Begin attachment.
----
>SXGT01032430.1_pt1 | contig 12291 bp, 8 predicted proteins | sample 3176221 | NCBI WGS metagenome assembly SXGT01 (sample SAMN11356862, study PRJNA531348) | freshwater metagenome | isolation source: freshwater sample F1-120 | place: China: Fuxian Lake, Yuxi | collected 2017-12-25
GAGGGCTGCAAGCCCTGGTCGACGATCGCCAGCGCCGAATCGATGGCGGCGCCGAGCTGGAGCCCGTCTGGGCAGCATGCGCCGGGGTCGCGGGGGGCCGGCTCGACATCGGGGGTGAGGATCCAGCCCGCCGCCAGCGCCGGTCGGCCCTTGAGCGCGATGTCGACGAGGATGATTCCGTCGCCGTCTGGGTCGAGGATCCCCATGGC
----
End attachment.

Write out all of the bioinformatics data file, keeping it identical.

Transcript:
>SXGT01032430.1_pt1 | contig 12291 bp, 8 predicted proteins | sample 3176221 | NCBI WGS metagenome assembly SXGT01 (sample SAMN11356862, study PRJNA531348) | freshwater metagenome | isolation source: freshwater sample F1-120 | place: China: Fuxian Lake, Yuxi | collected 2017-12-25
GAGGGCTGCAAGCCCTGGTCGACGATCGCCAGCGCCGAATCGATGGCGGCGCCGAGCTGGAGCCCGTCTGGGCAGCATGCGCCGGGGTCGCGGGGGGCCGGCTCGACATCGGGGGTGAGGATCCAGCCCGCCGCCAGCGCCGGTCGGCCCTTGAGCGCGATGTCGACGAGGATGATTCCGTCGCCGTCTGGGTCGAGGATCCCCATGGC